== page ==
Analogue Prints

This isn’t the first image I ever printed in the darkroom using an enlarger – but it is the first I’ve felt comfortable sharing. I feel like I’ve learned a lot about film development and printing over the last few weeks, and while I have plenty more to learn, it’s time to start sharing images with you.

Unnamed Canopy 01 (Flickr).jpg
Unnamed Canopy #01, University of York

I like the idea of posting these images as scanned prints, rather than as scanned and edited negatives. There are two reasons for this. The first is that it allows me to do my post-processing in the darkroom, the old-fashioned way. I never did edit my images too much in Lightroom, but this restricts me even more, and forces me to take the time to hand-craft each print. I’m still learning about analogue printing, but I have tried my hand at dodging and burning prints, which is far more difficult under an enlarger than in Lightroom. Each print, even if it’s from the same frame, and I edit it in the same way, will be unique, and I find that thought beautiful.

The second is that it allows me to see images not as abstract concepts or files on a hard drive, but as physical objects that I can hold in my hands. Negatives, of course, are also physical, but as soon as you scan and edit them I feel like that fades. There is nothing wrong with that, and I would never tell anyone how to create their art, but this is my preference. To me photographs should be physical, like paintings or sculptures. Even with my digital work I try to print as often as I can, but getting professionally-made prints at a lab is expensive, and it makes me feel more abstracted from the process. When I print in the darkroom, I’m seeing my images through to the very end, like photographic children.

Thoughts from the Darkroom

Over the last week I’ve been spending a bit of time in the university photography society’s darkroom, which is fully equipped for B&W development and printing, as well as C41 development. I already knew a bit about development, but had never actually done it until a couple of weeks ago. The satisfaction I felt at opening up the developing tank to a roll of negatives was an incredible feeling. I’ve shot a few rolls since, and went back to develop them as soon as I’d finished all my exams.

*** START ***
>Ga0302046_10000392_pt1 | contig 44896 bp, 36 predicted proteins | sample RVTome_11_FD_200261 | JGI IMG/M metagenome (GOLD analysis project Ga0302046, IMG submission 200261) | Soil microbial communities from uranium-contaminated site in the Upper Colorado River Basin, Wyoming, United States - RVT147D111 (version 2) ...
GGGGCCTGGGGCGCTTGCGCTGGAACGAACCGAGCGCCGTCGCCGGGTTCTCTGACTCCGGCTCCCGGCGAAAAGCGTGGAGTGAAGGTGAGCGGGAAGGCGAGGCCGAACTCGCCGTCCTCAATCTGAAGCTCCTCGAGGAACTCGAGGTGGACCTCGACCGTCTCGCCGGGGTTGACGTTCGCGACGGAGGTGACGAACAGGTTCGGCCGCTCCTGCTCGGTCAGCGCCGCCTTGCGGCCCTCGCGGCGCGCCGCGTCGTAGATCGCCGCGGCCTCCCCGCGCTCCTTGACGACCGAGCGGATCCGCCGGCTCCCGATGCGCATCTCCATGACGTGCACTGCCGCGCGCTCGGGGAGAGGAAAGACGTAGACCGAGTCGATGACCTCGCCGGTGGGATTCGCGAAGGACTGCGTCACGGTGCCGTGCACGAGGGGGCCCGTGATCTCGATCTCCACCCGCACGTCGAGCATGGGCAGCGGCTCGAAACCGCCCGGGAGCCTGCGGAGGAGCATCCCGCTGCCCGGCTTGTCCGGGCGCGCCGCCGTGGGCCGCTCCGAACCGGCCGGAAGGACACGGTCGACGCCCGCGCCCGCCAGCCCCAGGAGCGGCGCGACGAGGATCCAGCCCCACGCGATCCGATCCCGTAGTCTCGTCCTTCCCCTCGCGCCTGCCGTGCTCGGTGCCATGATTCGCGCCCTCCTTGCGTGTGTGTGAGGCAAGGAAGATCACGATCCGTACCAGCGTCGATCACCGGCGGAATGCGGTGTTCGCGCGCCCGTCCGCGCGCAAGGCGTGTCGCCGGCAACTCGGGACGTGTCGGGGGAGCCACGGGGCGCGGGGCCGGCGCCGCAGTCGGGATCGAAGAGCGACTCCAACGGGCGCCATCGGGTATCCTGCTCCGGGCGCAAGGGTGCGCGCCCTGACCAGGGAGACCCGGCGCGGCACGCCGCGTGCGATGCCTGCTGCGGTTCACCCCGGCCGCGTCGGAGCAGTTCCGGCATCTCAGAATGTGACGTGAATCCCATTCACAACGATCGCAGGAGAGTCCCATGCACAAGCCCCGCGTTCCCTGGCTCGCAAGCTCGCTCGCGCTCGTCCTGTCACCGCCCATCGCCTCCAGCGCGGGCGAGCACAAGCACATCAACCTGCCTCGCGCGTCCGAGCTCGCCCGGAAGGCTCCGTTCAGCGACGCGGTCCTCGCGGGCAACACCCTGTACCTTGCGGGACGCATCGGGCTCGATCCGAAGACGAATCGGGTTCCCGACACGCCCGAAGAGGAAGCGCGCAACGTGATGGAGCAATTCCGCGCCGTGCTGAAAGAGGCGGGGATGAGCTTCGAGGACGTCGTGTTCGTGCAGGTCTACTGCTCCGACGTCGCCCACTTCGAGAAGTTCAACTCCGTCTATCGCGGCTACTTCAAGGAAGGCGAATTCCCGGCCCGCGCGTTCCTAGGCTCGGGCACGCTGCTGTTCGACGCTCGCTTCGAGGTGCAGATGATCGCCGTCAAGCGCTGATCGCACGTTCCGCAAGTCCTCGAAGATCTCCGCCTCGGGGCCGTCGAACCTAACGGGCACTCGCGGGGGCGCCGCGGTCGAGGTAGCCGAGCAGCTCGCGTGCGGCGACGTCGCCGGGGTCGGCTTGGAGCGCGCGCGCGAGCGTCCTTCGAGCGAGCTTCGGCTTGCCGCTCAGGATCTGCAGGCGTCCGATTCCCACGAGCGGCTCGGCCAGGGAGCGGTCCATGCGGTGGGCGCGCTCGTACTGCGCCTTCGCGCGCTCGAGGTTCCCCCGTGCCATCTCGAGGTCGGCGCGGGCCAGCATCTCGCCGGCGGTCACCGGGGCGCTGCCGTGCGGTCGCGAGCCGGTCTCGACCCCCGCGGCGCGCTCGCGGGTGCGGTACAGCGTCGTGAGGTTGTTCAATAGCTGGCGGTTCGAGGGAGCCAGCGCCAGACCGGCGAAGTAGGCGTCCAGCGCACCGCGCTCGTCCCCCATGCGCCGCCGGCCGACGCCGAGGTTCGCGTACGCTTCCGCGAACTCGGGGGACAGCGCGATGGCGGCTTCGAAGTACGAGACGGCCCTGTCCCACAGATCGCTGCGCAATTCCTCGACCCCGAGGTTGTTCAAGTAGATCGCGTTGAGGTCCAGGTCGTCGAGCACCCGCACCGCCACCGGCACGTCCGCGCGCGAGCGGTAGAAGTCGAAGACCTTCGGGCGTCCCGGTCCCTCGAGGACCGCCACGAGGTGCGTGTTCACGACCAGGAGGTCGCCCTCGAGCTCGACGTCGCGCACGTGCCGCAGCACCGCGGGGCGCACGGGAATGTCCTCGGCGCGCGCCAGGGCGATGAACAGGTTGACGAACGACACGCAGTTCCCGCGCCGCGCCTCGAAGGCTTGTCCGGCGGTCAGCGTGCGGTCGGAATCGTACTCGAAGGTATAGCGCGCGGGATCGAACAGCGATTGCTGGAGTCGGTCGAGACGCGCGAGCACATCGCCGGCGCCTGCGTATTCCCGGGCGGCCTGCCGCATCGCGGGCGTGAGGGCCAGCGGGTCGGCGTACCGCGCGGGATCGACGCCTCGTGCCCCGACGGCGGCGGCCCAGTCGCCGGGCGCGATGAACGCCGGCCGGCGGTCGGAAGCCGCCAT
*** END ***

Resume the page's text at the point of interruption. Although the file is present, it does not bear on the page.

This contact sheet shows the images from my second roll of film – a roll of Ilford Delta 100, shot on a Praktica MTL3. This post isn’t really about the images on this contact sheet – those I’ll talk about another time. Today I wanted to share my thoughts on the darkroom process itself.

I’m so used to sitting in front of a computer screen, keyboard and mouse in hand, and editing my images in Lightroom with music piped into my ears. I work really well in that environment, but sometimes it’s nice to get a change of pace, and the darkroom offered that. Development took about an hour in total, and for that entire time I was alone, in silence, with no other distractions. It was therapeutic. The end result is not a folder on a computer full of digital files, mere abstractions from the images they represent. Once you’re done with development you have a binder sheet of negatives you can hold up to the light – something which is still a novelty to me!

It’s such a tactile process, something sorely missing from the Lightroom experience I’m used to. The entire experience makes me almost want to switch over to B&W film photography entirely, and I can completely understand why many people love it so much. The jury is still out for me, but I am certain of one thing – I will be in the darkroom again.